Ex-Manchester United goalkeeper Peter Schmeichel is in favour of a biennial World Cup

‘Ask Messi and Cristiano Ronaldo, would they like more opportunities to play in a World Cup? I am sure they would say yes,’ he added. 

The players were asked if anyone in the Technical Advisory Group had disagreed with the idea of a biennial World Cup.

‘I don’t think anyone disagreed with the frequency of the World Cup,’ said ex-United stopper Schmeichel, who played 129 times for Denmark.

Tim Cahill says that travelling for international games on another continent was gruelling

Tim Cahill says that travelling for international games on another continent was gruelling

‘The discussion was more on how the calendar should be formatted, the number of games, the rest periods.’

He said there was also debate about how to invest the additional revenue in youth development. The former goalkeeper explained he only played in one World Cup despite 14 years of international football and he would have welcomed more opportunities.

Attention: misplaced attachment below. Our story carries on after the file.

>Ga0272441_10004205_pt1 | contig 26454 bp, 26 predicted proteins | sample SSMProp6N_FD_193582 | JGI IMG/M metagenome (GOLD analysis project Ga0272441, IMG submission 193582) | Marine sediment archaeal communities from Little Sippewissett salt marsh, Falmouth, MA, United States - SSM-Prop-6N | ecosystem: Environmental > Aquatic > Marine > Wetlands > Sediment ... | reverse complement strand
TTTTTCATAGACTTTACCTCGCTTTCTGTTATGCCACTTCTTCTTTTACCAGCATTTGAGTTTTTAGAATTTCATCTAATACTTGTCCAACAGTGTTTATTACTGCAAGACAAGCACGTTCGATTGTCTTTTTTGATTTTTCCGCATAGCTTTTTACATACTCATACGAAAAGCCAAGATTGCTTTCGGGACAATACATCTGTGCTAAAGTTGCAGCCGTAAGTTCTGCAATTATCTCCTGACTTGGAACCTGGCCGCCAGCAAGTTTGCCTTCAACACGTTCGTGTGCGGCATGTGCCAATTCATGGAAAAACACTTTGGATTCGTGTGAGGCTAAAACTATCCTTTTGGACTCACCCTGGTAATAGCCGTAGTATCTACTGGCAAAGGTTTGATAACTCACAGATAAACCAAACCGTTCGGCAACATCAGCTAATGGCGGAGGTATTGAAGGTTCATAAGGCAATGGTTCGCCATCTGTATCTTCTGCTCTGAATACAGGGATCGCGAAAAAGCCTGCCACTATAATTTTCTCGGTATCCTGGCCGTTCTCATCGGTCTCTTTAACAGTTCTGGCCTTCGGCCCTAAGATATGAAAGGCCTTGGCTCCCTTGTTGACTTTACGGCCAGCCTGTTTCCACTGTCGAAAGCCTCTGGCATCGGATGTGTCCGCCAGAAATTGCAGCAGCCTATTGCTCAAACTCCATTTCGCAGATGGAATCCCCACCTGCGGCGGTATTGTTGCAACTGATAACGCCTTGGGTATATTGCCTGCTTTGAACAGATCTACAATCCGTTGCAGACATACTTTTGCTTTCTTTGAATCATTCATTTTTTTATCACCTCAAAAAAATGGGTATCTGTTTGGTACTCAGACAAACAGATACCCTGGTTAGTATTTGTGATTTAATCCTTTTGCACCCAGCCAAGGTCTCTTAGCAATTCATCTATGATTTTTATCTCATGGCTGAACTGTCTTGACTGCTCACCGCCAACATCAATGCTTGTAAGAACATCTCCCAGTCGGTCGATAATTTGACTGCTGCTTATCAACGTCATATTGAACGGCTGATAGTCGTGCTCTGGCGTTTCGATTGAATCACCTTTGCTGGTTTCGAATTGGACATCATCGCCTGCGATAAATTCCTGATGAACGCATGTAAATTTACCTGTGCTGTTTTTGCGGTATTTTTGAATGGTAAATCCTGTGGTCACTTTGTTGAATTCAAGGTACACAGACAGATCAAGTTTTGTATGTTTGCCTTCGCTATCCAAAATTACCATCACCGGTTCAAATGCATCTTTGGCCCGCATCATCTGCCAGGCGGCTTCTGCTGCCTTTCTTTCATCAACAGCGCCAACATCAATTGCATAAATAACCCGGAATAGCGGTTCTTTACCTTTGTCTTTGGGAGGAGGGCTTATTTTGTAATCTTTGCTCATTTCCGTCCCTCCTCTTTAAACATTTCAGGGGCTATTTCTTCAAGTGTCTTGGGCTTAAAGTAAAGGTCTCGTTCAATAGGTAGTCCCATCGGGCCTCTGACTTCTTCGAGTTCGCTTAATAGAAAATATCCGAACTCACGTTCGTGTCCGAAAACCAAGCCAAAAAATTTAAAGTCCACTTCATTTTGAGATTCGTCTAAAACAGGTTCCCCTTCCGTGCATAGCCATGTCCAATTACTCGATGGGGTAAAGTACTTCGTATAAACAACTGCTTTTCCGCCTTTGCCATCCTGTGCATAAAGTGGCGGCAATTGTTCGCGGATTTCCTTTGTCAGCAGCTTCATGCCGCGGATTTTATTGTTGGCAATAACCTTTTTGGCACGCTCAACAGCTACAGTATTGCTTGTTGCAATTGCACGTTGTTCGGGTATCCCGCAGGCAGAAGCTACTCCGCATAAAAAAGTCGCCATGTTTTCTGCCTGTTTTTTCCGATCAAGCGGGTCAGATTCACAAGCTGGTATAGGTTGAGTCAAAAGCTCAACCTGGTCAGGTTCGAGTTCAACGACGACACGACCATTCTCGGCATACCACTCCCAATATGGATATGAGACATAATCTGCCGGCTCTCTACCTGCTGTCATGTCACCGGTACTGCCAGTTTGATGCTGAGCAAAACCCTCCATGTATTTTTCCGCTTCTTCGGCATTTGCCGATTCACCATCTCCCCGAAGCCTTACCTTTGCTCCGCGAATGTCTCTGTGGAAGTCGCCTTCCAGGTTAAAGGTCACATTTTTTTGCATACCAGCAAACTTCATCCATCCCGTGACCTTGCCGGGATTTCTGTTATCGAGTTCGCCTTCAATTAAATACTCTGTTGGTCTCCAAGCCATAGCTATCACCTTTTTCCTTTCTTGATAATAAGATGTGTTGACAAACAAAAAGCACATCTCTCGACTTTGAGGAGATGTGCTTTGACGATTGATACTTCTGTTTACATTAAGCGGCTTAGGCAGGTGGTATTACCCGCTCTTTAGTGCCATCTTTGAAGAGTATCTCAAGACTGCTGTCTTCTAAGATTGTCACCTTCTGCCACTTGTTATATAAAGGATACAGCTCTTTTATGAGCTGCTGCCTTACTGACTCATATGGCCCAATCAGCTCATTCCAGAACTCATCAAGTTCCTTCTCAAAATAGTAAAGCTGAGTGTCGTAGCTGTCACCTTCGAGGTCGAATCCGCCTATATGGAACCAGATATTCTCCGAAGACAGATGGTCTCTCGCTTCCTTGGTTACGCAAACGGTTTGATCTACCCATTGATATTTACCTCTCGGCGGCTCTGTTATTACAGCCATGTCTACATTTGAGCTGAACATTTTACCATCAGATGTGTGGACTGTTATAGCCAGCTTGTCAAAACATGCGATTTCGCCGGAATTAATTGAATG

Tim Cahill, who was a stalwart for Everton and Australia, explained that inter-continental travel for international players is ‘gruelling’. Fewer international match windows would reduce the strain on players.

FIFA says travel and ‘climate shock’ have a bigger impact on players than the actual number of games.